Study: ED patient confidence in CT is sky high

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Emergency department (ED) patients presenting with nontraumatic abdominal pain express greater confidence in decision making when CT is included in the diagnostic evaluation; however, their understanding of radiation exposure is poor, according to a study in the January issue of Annals of Emergency Medicine.

Over the last decade, ED physicians increasingly referred patients for abdominal pelvis CT imaging, partially because CT “has been demonstrated to increase emergency physician certainty of diagnosis, decrease the need for emergency surgery from 13 percent to 5 percent, and avert up to 24 percent of proposed hospital admissions,” wrote lead author Brigitte M. Baumann, MD, of the department of emergency medicine at the University of Medicine and Dentistry of New Jersey in Camden, N.J.

In the wake of growing concerns about CT overuse and estimates that may attribute cancers in the U.S. to radiation exposure during CT imaging, Baumann and colleagues sought to assess patient expectations regarding CT imaging. The researchers noted that an FDA initiative to curb unnecessary radiation exposure suggests that patients track their imaging history and share data with physicians.

“If patient expectations for imaging are high or if their understanding of radiation risk is poor, then efforts to reduce unnecessary radiation exposure from such imaging may pose an even greater challenge for healthcare providers,” offered the researchers.

Baumann and colleagues established three goals for the study. They aimed to establish patient confidence levels in a continuum of medical evaluations that started with a physician-conducted history and physical exam to one that included abdominal pelvis CT imaging according to a 100-point confidence scale. The researchers assessed patient knowledge of radiation exposure, asking them to compare CT to chest x-rays. Finally, they measured patients’ understanding of risk associated with CT imaging, based on level of agreement with statements about cancer risk and asked patients about their CT imaging history.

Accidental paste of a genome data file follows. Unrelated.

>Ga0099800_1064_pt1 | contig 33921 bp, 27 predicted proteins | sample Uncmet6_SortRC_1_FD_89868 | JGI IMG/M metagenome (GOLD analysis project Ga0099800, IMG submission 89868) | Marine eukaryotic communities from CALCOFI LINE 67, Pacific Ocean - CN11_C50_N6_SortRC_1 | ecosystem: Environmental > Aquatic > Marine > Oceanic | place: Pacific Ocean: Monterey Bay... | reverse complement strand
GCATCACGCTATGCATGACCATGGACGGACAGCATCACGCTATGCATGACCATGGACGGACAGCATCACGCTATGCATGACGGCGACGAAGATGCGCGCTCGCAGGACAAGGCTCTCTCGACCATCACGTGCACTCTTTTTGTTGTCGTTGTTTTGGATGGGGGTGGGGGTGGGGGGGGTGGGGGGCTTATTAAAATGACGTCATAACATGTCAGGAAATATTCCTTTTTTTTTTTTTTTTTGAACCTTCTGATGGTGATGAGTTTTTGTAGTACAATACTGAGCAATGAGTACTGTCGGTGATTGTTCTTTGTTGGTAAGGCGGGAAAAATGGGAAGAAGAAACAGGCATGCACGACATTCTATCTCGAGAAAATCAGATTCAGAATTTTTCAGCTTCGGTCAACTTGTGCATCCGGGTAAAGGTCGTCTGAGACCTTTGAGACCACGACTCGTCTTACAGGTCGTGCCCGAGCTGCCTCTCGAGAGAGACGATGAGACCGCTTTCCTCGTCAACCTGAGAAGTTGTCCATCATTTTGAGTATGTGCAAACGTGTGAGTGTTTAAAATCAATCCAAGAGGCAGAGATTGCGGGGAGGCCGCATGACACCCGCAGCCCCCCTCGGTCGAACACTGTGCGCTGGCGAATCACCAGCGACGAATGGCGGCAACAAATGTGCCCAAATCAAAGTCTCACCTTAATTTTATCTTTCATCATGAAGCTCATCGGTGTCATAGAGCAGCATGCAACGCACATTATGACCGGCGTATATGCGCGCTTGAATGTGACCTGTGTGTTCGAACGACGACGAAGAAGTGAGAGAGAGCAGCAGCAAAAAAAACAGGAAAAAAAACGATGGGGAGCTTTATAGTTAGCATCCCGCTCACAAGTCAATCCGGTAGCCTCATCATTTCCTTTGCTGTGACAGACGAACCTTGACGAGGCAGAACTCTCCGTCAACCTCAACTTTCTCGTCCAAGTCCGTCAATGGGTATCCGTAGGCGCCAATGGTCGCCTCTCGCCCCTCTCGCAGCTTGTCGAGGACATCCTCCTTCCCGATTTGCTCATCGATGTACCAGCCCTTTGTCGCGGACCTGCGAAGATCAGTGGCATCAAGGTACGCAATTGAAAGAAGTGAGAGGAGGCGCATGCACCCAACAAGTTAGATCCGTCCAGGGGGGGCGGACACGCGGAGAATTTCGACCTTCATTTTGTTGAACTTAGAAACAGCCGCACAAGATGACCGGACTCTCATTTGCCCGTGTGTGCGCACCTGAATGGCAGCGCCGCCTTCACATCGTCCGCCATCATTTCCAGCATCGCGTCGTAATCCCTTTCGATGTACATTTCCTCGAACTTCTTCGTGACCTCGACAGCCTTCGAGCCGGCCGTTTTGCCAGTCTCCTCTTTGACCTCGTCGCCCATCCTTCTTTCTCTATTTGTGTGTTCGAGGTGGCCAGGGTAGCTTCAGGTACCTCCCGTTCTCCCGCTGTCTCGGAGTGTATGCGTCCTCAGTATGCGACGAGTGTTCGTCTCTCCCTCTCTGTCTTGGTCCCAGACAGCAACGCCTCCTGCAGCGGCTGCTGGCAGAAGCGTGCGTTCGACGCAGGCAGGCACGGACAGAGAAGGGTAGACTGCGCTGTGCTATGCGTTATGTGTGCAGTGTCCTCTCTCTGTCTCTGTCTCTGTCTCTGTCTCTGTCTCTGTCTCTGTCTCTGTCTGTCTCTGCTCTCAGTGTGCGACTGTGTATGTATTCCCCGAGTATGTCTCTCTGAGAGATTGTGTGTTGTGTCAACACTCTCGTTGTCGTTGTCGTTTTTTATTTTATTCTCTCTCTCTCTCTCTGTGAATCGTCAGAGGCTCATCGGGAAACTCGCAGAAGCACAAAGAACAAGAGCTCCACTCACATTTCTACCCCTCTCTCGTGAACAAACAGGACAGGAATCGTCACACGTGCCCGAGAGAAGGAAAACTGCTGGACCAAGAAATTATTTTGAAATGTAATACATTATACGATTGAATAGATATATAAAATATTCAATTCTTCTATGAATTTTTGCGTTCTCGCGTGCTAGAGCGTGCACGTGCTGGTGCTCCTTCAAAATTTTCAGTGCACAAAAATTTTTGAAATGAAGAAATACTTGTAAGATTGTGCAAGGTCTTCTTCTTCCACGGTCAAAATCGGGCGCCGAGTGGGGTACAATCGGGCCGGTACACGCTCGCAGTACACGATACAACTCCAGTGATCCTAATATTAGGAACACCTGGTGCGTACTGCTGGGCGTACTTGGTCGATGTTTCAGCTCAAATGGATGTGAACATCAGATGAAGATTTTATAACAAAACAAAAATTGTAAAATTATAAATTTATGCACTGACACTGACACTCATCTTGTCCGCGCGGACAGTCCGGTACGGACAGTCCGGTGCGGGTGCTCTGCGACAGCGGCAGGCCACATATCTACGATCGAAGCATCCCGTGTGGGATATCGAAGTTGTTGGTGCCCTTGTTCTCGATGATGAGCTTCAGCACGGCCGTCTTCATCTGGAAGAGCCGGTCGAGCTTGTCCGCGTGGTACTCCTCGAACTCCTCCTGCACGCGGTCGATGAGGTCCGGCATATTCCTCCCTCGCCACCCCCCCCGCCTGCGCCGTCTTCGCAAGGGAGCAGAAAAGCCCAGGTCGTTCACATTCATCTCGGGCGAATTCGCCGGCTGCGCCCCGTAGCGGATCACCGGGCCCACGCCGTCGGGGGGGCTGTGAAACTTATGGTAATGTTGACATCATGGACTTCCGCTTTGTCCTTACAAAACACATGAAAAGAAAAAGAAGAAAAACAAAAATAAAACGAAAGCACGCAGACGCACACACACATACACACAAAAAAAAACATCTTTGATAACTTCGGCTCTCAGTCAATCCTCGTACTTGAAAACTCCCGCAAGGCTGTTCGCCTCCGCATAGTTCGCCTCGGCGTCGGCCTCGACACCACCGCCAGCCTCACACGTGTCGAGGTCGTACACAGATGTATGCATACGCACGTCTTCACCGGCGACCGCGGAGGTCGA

The study population was comprised of 1,168 patients aged 18 years or older who presented to the ED at Cooper University Hospital in Camden, N.J. with nontraumatic abdominal pain lasting 72 hours or less from March 2008 to May 2009. Sixty-seven percent of the patients were female, and mean age was 40.7 years.

Baumann and colleagues found that patient confidence increased with increasing levels of diagnostic intervention. Specifically, median confidence in medical evaluation with a history and physical exam stood at 20 on a 1 to 100 scale. It rose to 84 with the addition of blood work, 85 with the addition of blood work and ultrasound and 90 with the addition of blood work and CT.

Despite patients’ confidence in CT imaging, the researchers reported that patients had minimal understanding of radiation exposure. “When asked to compare the amount of radiation from an abdomen-pelvis CT to a 2-view chest radiography series, more than 70 percent underestimated the relative amount,” wrote Baumann.

Researchers also presented patients with two statements regarding CT risk. “[Two to three] abdominal CTs give the same radiation exposure that survivors of Hiroshima received.” and “[Two to three] abdominal CTs over a person’s lifetime can increase the chances of cancer.” Median level of agreement reached 13 and 45 on a 1 to 100 scale, respectively.

When asked about CT imaging history, 365 patients reported no previous CT imaging, but when researchers checked EMRs, they found that 39 percent of these patients had a documented CT scan within the last five years.

The researchers acknowledged several limitations to the study, recognizing that the urban demographic may not be generalizable to other settings or populations. Some participants also failed to respond to the question about CT radiation dose compared to chest x-ray dose. (A recent study presented at RSNA 2010 suggests the radiation risk may be lower than the threshold used in this study.)
As experts continue to debate whether or not CT can increase cancer risk and vendors attempt to drive down dose, the ED researchers suggest that dose reductions programs need to include another element.

“[O]ur findings suggest that efforts to reduce unnecessary medical imaging will need to not only address healthcare provider practices but also include patient education and awareness,” summed Baumann and colleagues.